Faulkner and Laschinger (2008) suggest that respect in the workplace is a key to nurses feeling empowered. One illustration of the notion of respect is the degree to which nurses feel involved in decision-making and respected for the contribution they can make. The next five papers provide clear examples of how involvement can be achieved in a diversity of settings. Hayman et al. suggest that empowerment, and self-empowerment, is essential for effective change to occur; where the change process involves all stakeholders and considers characteristics such as context, workload, the skills required and measures such as patient and staff satisfaction and health outcomes. Marchionni and Ritchie, and Van Krogh and Nåden both address the organizational and environmental factors that need to considered when implementing change, which include how transformational leadership and involving staff are key to success.
Yoshioka-Maeda, presenting a study that explored Japanese public health nurses’ strategies for assessing the feasibility of developing new services, demonstrates that nurses are empowered at grass-roots levels to directly impact on the services they provide. Moreover, they employ five main strategies to evaluate feasibility of new projects, suggesting that decision-making has been successfully devolved down to levels where services are designed to meet the needs of the local population. Finally, Liu, in a study of Taiwanese nurses, draws attention to the need for nurse managers to be aware of cultural and social influences on levels of participation in decision-making. He suggests that nurses with different cultural backgrounds have differing expectations and styles of engagement and that managers need to be creative in devising strategies to enable engagement from all nurses.
As a group, these five papers demonstrate that effective planning by nurse managers that considers how staff can be involved in the process, and how organizational, environmental and cultural considerations need to be factored into the process prior to introducing any sort of change are more likely to be successful in empowering the workforce and result in success. Five further papers explore nurses’ participation in research, research utilization and research capacity – another area where nurses can be further empowered to be involved in the decision-making about care and care delivery.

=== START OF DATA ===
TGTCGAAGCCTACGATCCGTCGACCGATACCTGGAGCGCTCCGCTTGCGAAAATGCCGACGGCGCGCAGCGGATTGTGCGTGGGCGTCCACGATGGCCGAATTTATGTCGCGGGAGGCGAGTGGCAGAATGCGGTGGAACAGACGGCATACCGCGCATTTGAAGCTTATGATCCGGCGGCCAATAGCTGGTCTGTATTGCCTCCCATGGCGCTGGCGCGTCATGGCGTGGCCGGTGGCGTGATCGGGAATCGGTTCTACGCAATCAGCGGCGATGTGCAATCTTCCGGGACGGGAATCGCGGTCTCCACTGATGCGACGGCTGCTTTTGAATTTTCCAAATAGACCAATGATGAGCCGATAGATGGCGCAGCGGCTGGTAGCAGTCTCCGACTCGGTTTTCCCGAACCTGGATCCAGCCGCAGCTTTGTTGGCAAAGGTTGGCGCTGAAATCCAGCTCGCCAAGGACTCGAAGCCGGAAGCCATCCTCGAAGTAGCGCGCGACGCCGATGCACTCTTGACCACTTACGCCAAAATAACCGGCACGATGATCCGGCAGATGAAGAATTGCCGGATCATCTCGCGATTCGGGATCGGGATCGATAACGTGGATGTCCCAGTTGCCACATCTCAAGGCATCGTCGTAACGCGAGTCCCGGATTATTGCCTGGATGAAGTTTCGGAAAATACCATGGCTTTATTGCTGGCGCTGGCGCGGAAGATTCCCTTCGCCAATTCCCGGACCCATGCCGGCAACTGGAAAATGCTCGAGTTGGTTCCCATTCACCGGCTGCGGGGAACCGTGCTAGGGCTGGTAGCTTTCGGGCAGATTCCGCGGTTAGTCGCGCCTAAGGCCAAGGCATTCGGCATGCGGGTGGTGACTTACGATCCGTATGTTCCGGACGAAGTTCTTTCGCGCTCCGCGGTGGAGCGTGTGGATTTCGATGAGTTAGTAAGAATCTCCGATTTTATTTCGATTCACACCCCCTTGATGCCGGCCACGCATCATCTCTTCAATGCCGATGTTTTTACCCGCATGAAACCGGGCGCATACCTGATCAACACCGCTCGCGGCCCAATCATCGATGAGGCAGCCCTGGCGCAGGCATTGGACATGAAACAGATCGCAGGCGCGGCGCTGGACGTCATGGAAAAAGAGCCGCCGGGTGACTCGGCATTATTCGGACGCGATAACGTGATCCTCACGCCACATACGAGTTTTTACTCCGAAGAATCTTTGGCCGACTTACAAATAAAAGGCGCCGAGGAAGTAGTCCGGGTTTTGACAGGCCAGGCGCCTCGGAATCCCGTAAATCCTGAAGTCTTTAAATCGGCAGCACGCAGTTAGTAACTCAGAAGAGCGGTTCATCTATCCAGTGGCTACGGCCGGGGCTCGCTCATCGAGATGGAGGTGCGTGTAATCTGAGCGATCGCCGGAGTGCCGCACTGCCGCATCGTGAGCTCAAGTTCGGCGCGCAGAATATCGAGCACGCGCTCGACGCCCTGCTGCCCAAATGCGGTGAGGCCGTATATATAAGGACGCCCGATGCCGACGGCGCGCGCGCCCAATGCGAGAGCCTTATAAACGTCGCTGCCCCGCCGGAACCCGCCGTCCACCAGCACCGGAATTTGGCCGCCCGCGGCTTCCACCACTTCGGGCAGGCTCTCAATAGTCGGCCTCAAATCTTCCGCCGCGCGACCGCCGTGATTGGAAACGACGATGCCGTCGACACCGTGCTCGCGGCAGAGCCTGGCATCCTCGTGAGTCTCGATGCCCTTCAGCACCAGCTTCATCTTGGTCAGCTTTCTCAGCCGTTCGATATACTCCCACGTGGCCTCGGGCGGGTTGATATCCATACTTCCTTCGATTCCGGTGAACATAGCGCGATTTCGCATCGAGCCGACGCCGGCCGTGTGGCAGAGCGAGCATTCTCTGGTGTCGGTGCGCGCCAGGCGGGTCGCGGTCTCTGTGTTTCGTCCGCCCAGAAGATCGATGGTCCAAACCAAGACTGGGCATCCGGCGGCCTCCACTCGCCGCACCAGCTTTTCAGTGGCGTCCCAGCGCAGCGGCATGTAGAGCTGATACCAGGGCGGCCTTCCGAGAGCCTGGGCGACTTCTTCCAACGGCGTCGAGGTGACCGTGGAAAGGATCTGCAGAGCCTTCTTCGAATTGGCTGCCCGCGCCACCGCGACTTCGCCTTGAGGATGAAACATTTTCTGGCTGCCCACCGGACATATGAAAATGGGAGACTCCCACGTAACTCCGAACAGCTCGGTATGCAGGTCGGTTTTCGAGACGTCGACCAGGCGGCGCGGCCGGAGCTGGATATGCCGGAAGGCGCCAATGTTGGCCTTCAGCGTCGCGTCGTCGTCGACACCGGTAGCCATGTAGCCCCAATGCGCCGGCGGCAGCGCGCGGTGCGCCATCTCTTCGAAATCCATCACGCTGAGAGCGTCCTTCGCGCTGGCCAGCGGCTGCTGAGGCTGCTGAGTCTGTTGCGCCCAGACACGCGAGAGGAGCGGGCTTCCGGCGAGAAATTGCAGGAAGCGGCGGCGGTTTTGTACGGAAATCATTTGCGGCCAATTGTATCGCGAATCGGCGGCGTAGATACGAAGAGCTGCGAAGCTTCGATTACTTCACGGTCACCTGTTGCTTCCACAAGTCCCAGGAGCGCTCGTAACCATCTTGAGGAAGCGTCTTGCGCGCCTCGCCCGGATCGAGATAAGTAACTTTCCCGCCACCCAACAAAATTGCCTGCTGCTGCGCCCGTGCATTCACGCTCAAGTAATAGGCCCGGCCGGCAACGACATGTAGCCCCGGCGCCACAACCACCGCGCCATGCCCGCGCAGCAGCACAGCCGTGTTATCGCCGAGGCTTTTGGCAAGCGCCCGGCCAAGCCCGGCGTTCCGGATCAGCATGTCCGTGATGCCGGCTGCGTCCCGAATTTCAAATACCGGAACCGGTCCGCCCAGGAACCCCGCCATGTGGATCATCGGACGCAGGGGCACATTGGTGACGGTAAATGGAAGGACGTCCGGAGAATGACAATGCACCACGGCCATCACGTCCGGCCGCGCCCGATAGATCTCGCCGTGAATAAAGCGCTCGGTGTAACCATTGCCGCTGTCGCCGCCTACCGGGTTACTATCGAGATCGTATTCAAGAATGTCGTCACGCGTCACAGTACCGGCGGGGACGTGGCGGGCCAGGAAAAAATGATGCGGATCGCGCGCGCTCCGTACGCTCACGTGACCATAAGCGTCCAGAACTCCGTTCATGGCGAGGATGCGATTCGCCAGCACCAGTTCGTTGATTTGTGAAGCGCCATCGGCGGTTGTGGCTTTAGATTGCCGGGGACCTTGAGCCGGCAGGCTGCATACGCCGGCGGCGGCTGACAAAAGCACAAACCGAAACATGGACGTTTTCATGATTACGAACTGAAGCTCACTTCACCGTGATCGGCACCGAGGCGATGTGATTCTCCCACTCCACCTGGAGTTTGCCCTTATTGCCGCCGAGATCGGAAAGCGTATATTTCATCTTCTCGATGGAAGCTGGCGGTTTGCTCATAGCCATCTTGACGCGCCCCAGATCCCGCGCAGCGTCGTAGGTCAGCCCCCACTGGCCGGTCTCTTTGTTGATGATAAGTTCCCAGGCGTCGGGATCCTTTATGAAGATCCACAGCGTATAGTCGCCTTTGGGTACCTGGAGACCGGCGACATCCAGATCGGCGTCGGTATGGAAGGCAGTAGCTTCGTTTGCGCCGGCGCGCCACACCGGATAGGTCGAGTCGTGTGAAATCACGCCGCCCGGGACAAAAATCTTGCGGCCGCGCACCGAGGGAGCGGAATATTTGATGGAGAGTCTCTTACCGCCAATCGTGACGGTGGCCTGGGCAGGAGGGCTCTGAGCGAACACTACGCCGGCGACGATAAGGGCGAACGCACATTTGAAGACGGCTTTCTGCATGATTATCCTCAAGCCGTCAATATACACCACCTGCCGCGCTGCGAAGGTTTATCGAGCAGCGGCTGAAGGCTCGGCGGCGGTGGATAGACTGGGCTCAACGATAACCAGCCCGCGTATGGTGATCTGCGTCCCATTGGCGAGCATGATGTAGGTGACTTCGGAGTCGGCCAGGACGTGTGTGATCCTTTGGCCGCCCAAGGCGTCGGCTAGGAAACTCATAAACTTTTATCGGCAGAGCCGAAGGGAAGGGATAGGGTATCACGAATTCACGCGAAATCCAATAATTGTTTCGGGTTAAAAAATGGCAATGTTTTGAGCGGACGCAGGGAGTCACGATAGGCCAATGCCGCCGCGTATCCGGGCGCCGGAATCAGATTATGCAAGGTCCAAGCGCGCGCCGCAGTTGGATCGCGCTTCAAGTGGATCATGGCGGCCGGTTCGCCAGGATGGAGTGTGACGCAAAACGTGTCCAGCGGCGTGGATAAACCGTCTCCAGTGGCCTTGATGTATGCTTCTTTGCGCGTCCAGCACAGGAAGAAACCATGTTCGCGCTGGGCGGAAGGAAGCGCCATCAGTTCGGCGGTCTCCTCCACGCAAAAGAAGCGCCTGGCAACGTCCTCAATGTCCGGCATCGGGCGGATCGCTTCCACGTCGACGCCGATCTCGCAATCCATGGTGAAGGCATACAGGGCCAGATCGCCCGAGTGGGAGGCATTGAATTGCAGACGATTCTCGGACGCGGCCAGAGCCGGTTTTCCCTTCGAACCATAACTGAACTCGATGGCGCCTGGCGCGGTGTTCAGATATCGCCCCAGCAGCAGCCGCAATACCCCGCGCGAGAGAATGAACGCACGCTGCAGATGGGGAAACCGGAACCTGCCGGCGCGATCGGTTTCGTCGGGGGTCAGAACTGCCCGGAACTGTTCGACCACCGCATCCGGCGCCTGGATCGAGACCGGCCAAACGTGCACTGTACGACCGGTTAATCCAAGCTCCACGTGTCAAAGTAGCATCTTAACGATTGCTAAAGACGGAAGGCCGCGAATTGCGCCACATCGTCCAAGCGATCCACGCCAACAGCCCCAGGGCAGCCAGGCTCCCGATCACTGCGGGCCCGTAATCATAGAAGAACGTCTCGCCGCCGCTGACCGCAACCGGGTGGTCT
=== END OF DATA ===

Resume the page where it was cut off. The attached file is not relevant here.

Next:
Planning for success also includes a consideration of factors that may inhibit change and interfere with empowerment. One of these is identified by St-Pierre and Holmes in their analysis of workplace violence. They suggest, from a Foucauldian perspective, that ‘power, surveillance and disciplinary techniques are used at all levels of hospital management to control and contain both human resources and costs’. They conclude that ‘by associating common workplace practices with institutional violence, employers who have a policy of zero tolerance towards workplace violence will need to re-examine their current ways of operating’. Another factor is identified by Rice et al. as ‘moral stress’ which negatively contributes to job satisfaction and staff retention.
The final paper by Kirk provides an evaluation of Nurse Executive Director effectiveness through a systematic literature review, drawing attention to the limited information available on which to base judgements but suggesting nevertheless that there are ‘sufficient recurring themes to inform current practice and to investigate in new research’. Nurse executive directors are an example of empowerment for nurses as ‘ubiquitous members of the leadership of healthcare organisations providing professional leadership to nursing and contributing more broadly to the senior leadership of all services’. It is worrying, however, that there is limited evidence on which to evaluate their success and that much of what is available is anecdotal and opinion.
Workplace empowerment is a complicated concept involving structural and psychological features as well as respect (Faulkner & Laschinger 2008). Workforce empowerment is critical in enabling able recruits and graduates to fulfil their potential as nurses, and for the system to retain their skills and expertise in a rapidly changing environment of healthcare. Without nurses’ empowerment, the future of the profession and its development as a significant influence on the world population’s health and wellbeing is in jeopardy.